the first dose and a 98 percent conversion after the second dose (Gershon and Steinberg, 1989).
In 1995, the live, attenuated virus vaccine, Varivax (Merck & Co., Inc.) was licensed in the United States for use in healthy individuals greater than 12 months of age (CDC, 2007). The vaccine contains 1,350 plaque-forming units (PFUs) of Oka/Merck VZV; 25 mg of sucrose; 12.5 mg of hydrolyzed gelatin; and trace amounts of neomycin, fetal bovine serum, and residual components of MRC-5 (CDC, 2007). In 2005, Merck received licensure from the Food and Drug Administration to release the combination measles, mumps, rubella, and varicella (MMRV) vaccine ProQuad (Merck) for use among healthy children aged 12 months through 12 years (CDC, 2007). Each dose of ProQuad contains at least 3.0 log10 TCID50 of measles virus, 4.3 log10 TCID50 of mumps virus, and 3.0 log10 TCID50 of rubella virus in addition to 3.99 log10 PFUs of the attenuated varicella virus (Merck & Co., Inc., 2009).
Currently, two 0.5-mL doses of varicella vaccine are recommended for children older than 12 months, adolescents, and adults who show no evidence of prior immunity (CDC, 2007). For children aged 12 months to 12 years, the recommended minimum interval between the two doses is 3 months (CDC, 2007). For persons greater than 13 years of age, the recommended minimum interval is 4 weeks (CDC, 2007). Because of greater association with fevers and febrile seizures after MMRV vaccine as compared to the MMR and monovalent varicella vaccines as separate injections, the Advisory Committee on Immunization Practices recommends that individuals between 12 and 47 months of age receive the MMR and monovalent varicella vaccines as separate injections or MMRV for the first dose of the vaccines at the discretion of the administering physician and the parents (CDC, 2010b). The combination MMRV vaccine is preferred as a second dose for individuals aged between 12 months and 12 years, and as a first dose for individuals greater than 4 years of age when all four vaccines are needed and none are contraindicated (CDC, 2006, 2010b). Since 2005, about 90 percent of U.S. children aged 19–35 months have received at least one dose of varicella vaccine (CDC, 2010a).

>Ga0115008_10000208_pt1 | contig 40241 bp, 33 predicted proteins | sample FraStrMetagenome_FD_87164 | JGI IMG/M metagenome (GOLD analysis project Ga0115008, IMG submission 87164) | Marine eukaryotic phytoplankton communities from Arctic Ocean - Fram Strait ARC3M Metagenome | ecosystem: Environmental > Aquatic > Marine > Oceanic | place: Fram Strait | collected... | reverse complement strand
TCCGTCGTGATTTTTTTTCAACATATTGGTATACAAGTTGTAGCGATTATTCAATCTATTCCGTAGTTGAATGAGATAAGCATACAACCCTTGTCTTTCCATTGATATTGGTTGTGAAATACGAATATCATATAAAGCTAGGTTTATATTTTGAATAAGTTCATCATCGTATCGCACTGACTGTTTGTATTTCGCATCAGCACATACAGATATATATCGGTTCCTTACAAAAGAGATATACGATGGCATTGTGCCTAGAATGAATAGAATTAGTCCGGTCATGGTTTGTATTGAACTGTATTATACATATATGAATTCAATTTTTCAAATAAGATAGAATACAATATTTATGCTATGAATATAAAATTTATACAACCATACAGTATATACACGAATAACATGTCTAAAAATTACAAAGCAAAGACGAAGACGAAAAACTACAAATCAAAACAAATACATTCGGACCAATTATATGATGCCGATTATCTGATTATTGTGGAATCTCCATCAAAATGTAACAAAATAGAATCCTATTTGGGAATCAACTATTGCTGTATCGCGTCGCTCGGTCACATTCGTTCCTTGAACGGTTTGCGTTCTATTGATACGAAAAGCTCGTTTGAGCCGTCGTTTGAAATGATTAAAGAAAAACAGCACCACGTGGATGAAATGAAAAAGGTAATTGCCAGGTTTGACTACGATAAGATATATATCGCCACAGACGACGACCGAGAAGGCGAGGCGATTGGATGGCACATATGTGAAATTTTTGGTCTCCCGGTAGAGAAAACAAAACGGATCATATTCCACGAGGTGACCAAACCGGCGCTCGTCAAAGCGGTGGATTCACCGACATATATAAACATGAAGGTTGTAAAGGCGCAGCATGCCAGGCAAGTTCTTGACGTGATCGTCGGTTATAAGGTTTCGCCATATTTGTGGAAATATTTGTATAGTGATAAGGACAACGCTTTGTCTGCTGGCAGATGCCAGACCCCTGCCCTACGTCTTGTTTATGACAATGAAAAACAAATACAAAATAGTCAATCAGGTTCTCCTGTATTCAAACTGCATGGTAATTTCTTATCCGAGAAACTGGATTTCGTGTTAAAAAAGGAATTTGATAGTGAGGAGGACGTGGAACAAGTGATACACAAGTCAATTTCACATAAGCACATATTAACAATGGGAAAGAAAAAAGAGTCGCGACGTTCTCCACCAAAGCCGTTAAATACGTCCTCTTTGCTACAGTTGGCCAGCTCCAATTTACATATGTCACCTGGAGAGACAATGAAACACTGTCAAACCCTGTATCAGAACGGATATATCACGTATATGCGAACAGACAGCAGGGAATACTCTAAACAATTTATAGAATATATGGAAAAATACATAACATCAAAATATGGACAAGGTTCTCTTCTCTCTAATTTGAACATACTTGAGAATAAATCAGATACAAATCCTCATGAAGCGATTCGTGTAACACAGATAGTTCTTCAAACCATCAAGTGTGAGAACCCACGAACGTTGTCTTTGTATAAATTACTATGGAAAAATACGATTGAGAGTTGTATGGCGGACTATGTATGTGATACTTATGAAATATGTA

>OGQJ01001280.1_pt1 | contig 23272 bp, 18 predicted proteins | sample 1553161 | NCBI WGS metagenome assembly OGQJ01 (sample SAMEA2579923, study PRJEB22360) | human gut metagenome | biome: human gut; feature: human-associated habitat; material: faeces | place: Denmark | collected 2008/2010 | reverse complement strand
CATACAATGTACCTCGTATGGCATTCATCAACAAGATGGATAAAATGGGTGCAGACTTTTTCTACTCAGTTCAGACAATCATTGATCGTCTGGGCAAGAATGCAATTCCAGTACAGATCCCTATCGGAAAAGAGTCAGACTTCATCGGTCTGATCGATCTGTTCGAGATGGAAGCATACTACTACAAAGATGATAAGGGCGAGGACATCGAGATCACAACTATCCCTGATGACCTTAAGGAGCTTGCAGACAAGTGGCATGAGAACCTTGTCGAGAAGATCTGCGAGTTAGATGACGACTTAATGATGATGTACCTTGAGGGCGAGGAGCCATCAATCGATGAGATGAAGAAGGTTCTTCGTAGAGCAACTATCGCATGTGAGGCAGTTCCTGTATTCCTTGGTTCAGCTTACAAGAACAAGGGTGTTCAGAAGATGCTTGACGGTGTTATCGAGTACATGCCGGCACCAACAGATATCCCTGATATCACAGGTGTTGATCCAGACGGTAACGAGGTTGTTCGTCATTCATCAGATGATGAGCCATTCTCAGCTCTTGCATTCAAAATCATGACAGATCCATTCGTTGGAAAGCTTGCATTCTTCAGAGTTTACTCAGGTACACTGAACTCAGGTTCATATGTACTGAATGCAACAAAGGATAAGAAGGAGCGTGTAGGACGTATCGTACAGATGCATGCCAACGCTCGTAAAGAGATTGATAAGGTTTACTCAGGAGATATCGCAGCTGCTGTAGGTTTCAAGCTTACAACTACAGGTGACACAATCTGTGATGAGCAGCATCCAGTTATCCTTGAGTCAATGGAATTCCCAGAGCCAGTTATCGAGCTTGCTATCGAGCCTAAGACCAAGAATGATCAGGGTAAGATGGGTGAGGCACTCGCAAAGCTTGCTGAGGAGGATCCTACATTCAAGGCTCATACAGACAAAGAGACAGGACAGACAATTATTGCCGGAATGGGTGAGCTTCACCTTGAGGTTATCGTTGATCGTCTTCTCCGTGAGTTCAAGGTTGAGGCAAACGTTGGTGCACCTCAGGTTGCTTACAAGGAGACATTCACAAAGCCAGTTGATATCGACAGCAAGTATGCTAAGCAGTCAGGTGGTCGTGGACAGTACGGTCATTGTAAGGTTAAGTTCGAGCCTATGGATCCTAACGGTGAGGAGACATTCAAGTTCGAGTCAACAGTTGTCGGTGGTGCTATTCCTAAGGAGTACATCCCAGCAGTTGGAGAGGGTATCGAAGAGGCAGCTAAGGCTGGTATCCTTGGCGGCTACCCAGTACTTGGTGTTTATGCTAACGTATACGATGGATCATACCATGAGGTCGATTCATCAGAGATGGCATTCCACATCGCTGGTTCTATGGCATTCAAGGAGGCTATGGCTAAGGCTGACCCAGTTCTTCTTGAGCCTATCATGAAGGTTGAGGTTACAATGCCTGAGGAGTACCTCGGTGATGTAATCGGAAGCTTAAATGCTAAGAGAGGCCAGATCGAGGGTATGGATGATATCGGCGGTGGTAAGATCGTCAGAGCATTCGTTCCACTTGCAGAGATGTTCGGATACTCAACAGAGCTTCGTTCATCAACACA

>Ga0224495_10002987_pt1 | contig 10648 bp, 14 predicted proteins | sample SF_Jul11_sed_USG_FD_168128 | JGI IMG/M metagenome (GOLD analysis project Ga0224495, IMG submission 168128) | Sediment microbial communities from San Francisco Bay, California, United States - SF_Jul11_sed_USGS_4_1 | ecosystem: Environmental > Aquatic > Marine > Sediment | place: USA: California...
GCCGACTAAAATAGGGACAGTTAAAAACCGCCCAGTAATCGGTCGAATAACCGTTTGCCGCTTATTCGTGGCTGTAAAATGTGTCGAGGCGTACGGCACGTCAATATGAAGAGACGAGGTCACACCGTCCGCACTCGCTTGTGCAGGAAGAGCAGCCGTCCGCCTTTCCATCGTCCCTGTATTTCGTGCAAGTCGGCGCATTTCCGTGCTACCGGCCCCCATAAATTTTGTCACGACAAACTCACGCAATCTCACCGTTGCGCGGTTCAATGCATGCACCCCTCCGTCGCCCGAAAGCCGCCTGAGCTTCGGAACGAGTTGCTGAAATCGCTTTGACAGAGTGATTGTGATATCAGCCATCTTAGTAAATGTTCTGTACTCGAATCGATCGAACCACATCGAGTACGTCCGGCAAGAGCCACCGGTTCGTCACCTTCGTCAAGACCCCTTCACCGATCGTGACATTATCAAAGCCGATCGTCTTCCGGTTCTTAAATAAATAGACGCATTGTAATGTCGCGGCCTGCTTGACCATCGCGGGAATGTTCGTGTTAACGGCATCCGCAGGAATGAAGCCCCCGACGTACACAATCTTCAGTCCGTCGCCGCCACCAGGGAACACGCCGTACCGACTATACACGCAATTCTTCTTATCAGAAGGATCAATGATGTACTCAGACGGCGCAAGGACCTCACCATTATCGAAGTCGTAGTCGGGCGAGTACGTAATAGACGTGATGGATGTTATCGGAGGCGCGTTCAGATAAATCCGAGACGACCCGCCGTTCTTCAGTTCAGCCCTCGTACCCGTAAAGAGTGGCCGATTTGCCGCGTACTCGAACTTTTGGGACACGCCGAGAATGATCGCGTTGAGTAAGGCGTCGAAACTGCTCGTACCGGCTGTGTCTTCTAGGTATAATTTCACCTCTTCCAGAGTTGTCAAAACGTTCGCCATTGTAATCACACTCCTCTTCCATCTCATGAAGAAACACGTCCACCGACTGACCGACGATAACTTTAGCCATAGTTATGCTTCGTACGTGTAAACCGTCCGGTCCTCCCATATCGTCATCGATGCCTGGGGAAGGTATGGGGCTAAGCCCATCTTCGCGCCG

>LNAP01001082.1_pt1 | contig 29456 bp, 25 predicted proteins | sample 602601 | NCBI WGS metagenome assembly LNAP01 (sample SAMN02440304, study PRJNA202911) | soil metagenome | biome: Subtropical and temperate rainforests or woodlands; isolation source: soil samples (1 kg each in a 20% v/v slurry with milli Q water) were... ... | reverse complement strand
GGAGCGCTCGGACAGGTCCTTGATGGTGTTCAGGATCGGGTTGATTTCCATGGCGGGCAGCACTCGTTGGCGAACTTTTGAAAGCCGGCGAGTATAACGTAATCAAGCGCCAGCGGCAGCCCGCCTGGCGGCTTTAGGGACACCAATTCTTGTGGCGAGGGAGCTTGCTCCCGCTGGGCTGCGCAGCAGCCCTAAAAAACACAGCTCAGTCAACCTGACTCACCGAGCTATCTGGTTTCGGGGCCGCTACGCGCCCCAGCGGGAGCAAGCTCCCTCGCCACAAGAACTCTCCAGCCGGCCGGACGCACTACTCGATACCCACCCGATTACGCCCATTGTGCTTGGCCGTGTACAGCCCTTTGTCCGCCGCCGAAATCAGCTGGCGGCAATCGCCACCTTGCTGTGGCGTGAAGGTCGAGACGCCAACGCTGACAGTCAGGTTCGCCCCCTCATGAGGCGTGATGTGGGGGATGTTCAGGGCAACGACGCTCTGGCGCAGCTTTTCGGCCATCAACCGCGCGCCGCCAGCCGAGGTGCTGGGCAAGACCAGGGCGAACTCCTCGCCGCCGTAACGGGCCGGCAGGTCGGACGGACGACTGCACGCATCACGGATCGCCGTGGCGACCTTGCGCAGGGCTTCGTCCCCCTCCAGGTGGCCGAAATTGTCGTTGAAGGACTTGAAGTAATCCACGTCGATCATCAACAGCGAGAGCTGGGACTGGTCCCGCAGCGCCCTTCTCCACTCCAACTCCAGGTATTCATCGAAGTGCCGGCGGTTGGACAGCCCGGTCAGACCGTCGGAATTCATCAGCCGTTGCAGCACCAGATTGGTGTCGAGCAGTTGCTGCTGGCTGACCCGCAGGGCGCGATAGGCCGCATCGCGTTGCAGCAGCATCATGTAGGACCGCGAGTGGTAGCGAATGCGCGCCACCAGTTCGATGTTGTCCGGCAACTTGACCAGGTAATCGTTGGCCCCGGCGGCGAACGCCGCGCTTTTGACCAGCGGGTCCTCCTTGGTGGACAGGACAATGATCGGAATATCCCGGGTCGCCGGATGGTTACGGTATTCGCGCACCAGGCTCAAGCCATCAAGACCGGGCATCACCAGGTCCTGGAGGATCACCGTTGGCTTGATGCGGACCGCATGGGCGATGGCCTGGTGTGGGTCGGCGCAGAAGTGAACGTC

This review of adverse events related to disseminated Oka VZV or vaccine-strain viral reactivation is divided into four sections. Two sections deal with initial adverse events (1) limited to the skin or (2) involving dissemination to other organs. The other two sections report cases of VZV reactivation as zoster either (1) involving dissemination limited to the skin or (2) involving dissemination to other organs. In the cases limited to the